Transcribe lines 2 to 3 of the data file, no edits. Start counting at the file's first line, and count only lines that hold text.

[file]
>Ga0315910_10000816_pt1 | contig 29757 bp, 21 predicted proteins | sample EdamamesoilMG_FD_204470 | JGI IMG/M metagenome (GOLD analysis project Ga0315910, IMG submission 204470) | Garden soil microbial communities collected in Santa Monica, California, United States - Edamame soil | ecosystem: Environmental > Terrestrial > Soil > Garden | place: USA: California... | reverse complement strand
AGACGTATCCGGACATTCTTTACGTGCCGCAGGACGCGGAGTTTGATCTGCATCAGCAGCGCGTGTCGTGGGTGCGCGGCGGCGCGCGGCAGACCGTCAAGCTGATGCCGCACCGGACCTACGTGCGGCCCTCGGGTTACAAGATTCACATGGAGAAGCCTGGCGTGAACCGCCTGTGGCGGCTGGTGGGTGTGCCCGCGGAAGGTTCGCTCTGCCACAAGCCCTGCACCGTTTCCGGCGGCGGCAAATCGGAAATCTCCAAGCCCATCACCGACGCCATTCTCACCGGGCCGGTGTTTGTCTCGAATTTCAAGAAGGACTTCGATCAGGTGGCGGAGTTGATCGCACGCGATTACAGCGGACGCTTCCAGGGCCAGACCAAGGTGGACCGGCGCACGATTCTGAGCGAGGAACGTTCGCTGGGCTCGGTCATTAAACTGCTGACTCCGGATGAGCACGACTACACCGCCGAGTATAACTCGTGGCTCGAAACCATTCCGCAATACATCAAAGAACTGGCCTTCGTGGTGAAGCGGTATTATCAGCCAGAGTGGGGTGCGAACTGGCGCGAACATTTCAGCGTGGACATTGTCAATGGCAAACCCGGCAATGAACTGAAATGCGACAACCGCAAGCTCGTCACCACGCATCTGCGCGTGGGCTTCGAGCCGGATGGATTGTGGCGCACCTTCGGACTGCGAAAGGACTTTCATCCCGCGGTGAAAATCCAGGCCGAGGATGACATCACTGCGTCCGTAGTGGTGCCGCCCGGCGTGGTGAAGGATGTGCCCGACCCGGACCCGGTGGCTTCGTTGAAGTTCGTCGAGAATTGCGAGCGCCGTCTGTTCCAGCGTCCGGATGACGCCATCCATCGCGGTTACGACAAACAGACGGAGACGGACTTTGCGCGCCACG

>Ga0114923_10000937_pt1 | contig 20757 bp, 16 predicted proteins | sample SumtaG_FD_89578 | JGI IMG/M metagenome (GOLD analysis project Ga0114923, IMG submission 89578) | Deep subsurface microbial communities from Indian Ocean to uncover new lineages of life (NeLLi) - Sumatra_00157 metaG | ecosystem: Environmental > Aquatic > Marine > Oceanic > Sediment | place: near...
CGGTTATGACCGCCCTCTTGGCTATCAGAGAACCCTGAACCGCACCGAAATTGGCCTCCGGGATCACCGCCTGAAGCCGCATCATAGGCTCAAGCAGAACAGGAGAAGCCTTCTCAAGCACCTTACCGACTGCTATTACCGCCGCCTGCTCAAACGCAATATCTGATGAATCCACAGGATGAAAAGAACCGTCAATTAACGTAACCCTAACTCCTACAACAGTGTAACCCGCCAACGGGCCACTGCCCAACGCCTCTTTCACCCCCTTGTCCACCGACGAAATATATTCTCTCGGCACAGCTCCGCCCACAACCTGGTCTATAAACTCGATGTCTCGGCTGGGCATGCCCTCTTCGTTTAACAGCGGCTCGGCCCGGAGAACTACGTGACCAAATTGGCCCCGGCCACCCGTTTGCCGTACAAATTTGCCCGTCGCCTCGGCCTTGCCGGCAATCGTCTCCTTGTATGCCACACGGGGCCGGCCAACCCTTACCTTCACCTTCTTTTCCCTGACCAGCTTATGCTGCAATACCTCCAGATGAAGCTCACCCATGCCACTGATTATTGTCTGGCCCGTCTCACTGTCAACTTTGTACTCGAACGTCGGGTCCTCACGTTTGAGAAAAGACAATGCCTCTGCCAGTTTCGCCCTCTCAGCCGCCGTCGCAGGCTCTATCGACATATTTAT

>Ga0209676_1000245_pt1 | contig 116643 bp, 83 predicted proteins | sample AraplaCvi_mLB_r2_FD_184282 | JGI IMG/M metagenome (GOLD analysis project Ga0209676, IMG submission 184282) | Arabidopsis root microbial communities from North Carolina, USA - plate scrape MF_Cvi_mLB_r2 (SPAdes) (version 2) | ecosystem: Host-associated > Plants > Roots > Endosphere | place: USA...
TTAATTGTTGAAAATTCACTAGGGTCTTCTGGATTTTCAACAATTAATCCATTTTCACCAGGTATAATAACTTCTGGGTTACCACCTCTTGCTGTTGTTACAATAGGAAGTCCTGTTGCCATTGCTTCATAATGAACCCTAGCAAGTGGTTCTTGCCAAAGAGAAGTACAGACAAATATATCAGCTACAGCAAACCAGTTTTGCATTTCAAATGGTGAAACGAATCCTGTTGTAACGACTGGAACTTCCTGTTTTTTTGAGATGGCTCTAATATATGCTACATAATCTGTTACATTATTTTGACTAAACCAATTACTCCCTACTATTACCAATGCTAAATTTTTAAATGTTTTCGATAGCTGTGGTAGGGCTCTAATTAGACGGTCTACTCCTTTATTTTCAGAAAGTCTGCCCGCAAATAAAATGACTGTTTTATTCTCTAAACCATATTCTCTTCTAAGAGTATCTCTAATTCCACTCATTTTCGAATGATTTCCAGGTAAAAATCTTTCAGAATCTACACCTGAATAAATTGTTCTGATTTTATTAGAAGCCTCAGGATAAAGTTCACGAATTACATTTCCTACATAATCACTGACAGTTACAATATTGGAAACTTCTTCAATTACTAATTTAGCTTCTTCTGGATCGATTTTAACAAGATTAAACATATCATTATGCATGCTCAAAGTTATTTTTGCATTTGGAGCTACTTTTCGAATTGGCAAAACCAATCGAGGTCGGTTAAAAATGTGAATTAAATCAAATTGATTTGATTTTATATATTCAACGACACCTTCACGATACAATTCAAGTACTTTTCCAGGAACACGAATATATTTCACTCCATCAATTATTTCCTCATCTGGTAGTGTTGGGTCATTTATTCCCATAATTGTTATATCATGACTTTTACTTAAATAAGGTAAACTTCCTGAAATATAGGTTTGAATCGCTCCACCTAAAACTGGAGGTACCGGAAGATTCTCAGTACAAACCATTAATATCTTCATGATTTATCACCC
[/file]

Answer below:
AGACGTATCCGGACATTCTTTACGTGCCGCAGGACGCGGAGTTTGATCTGCATCAGCAGCGCGTGTCGTGGGTGCGCGGCGGCGCGCGGCAGACCGTCAAGCTGATGCCGCACCGGACCTACGTGCGGCCCTCGGGTTACAAGATTCACATGGAGAAGCCTGGCGTGAACCGCCTGTGGCGGCTGGTGGGTGTGCCCGCGGAAGGTTCGCTCTGCCACAAGCCCTGCACCGTTTCCGGCGGCGGCAAATCGGAAATCTCCAAGCCCATCACCGACGCCATTCTCACCGGGCCGGTGTTTGTCTCGAATTTCAAGAAGGACTTCGATCAGGTGGCGGAGTTGATCGCACGCGATTACAGCGGACGCTTCCAGGGCCAGACCAAGGTGGACCGGCGCACGATTCTGAGCGAGGAACGTTCGCTGGGCTCGGTCATTAAACTGCTGACTCCGGATGAGCACGACTACACCGCCGAGTATAACTCGTGGCTCGAAACCATTCCGCAATACATCAAAGAACTGGCCTTCGTGGTGAAGCGGTATTATCAGCCAGAGTGGGGTGCGAACTGGCGCGAACATTTCAGCGTGGACATTGTCAATGGCAAACCCGGCAATGAACTGAAATGCGACAACCGCAAGCTCGTCACCACGCATCTGCGCGTGGGCTTCGAGCCGGATGGATTGTGGCGCACCTTCGGACTGCGAAAGGACTTTCATCCCGCGGTGAAAATCCAGGCCGAGGATGACATCACTGCGTCCGTAGTGGTGCCGCCCGGCGTGGTGAAGGATGTGCCCGACCCGGACCCGGTGGCTTCGTTGAAGTTCGTCGAGAATTGCGAGCGCCGTCTGTTCCAGCGTCCGGATGACGCCATCCATCGCGGTTACGACAAACAGACGGAGACGGACTTTGCGCGCCACG

>Ga0114923_10000937_pt1 | contig 20757 bp, 16 predicted proteins | sample SumtaG_FD_89578 | JGI IMG/M metagenome (GOLD analysis project Ga0114923, IMG submission 89578) | Deep subsurface microbial communities from Indian Ocean to uncover new lineages of life (NeLLi) - Sumatra_00157 metaG | ecosystem: Environmental > Aquatic > Marine > Oceanic > Sediment | place: near...